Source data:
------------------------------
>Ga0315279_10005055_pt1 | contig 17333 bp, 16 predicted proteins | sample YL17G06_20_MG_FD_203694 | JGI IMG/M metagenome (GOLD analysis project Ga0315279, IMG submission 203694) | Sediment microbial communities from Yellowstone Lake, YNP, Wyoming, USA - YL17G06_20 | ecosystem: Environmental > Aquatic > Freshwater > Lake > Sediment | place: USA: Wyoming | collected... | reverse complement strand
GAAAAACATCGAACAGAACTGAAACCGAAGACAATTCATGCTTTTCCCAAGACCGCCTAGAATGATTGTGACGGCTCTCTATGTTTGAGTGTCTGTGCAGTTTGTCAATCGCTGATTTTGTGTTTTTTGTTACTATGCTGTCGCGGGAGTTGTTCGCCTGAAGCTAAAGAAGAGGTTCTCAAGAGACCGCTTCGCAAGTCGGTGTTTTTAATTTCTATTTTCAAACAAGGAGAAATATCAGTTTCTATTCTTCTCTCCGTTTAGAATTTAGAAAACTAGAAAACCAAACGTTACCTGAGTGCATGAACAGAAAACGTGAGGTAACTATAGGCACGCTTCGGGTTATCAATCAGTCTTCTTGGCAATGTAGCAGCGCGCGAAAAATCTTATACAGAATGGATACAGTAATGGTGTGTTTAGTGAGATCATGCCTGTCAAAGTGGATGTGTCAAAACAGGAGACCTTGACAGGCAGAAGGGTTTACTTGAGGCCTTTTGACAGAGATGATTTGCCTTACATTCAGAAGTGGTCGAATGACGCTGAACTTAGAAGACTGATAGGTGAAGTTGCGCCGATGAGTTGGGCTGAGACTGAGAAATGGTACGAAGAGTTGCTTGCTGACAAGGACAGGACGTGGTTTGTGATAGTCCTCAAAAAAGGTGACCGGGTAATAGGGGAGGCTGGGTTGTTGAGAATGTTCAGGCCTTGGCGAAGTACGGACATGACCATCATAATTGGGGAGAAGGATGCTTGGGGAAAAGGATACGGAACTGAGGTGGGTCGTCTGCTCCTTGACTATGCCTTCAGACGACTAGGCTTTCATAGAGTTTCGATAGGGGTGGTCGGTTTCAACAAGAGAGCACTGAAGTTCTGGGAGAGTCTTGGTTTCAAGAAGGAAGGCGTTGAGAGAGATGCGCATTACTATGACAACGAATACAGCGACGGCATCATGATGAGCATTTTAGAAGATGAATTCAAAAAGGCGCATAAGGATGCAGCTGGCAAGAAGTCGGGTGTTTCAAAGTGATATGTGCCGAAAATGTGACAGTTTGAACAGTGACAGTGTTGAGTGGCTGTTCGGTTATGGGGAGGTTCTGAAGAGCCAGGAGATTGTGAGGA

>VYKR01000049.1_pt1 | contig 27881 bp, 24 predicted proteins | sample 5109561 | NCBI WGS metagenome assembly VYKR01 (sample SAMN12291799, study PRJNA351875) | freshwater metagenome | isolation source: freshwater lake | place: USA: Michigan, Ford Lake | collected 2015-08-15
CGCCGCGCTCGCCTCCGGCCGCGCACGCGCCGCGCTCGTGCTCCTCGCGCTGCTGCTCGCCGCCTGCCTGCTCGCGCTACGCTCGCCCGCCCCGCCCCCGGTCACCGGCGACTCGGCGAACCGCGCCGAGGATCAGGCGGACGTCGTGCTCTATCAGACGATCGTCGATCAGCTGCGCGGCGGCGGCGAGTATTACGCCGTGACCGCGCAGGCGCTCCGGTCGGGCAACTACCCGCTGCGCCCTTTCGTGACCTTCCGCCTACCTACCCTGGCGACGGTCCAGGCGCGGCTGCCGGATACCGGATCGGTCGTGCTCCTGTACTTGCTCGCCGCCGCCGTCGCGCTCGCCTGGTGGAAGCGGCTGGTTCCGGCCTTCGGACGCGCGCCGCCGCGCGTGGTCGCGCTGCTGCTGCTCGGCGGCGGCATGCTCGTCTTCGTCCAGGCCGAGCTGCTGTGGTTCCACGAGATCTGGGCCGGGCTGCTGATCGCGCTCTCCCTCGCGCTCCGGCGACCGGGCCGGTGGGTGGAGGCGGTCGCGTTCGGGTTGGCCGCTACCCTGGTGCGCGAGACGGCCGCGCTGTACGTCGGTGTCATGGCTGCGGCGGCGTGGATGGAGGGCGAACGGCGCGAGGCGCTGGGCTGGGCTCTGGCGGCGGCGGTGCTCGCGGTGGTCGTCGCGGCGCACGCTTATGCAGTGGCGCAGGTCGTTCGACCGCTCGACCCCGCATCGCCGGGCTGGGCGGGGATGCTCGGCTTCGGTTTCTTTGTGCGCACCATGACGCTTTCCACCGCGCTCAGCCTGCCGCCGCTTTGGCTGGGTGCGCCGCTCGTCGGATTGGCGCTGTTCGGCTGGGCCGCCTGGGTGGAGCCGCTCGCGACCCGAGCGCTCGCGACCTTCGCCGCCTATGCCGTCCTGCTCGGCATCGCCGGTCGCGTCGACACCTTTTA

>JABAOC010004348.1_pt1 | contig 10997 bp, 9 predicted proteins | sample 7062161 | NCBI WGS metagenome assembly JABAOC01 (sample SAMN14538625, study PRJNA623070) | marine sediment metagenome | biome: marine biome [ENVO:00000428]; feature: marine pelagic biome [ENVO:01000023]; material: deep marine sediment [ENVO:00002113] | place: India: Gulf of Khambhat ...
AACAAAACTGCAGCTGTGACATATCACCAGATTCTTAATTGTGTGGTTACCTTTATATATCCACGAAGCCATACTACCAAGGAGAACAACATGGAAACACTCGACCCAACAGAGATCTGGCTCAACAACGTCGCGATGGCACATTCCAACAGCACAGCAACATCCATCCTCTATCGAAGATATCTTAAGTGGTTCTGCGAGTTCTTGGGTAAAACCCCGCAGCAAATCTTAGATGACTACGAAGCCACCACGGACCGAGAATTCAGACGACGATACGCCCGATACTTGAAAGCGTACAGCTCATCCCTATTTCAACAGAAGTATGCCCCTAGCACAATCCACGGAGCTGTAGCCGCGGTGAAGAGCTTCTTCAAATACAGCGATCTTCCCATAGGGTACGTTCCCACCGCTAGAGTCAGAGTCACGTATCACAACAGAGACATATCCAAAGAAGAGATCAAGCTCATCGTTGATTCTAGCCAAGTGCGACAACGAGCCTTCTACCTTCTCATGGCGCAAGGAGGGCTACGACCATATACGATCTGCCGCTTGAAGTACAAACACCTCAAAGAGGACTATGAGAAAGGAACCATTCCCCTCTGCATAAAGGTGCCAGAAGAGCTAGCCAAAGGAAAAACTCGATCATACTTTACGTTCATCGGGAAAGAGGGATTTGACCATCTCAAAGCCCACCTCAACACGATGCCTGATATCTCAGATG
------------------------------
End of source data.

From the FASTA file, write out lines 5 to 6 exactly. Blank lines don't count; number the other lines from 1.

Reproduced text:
>JABAOC010004348.1_pt1 | contig 10997 bp, 9 predicted proteins | sample 7062161 | NCBI WGS metagenome assembly JABAOC01 (sample SAMN14538625, study PRJNA623070) | marine sediment metagenome | biome: marine biome [ENVO:00000428]; feature: marine pelagic biome [ENVO:01000023]; material: deep marine sediment [ENVO:00002113] | place: India: Gulf of Khambhat ...
AACAAAACTGCAGCTGTGACATATCACCAGATTCTTAATTGTGTGGTTACCTTTATATATCCACGAAGCCATACTACCAAGGAGAACAACATGGAAACACTCGACCCAACAGAGATCTGGCTCAACAACGTCGCGATGGCACATTCCAACAGCACAGCAACATCCATCCTCTATCGAAGATATCTTAAGTGGTTCTGCGAGTTCTTGGGTAAAACCCCGCAGCAAATCTTAGATGACTACGAAGCCACCACGGACCGAGAATTCAGACGACGATACGCCCGATACTTGAAAGCGTACAGCTCATCCCTATTTCAACAGAAGTATGCCCCTAGCACAATCCACGGAGCTGTAGCCGCGGTGAAGAGCTTCTTCAAATACAGCGATCTTCCCATAGGGTACGTTCCCACCGCTAGAGTCAGAGTCACGTATCACAACAGAGACATATCCAAAGAAGAGATCAAGCTCATCGTTGATTCTAGCCAAGTGCGACAACGAGCCTTCTACCTTCTCATGGCGCAAGGAGGGCTACGACCATATACGATCTGCCGCTTGAAGTACAAACACCTCAAAGAGGACTATGAGAAAGGAACCATTCCCCTCTGCATAAAGGTGCCAGAAGAGCTAGCCAAAGGAAAAACTCGATCATACTTTACGTTCATCGGGAAAGAGGGATTTGACCATCTCAAAGCCCACCTCAACACGATGCCTGATATCTCAGATG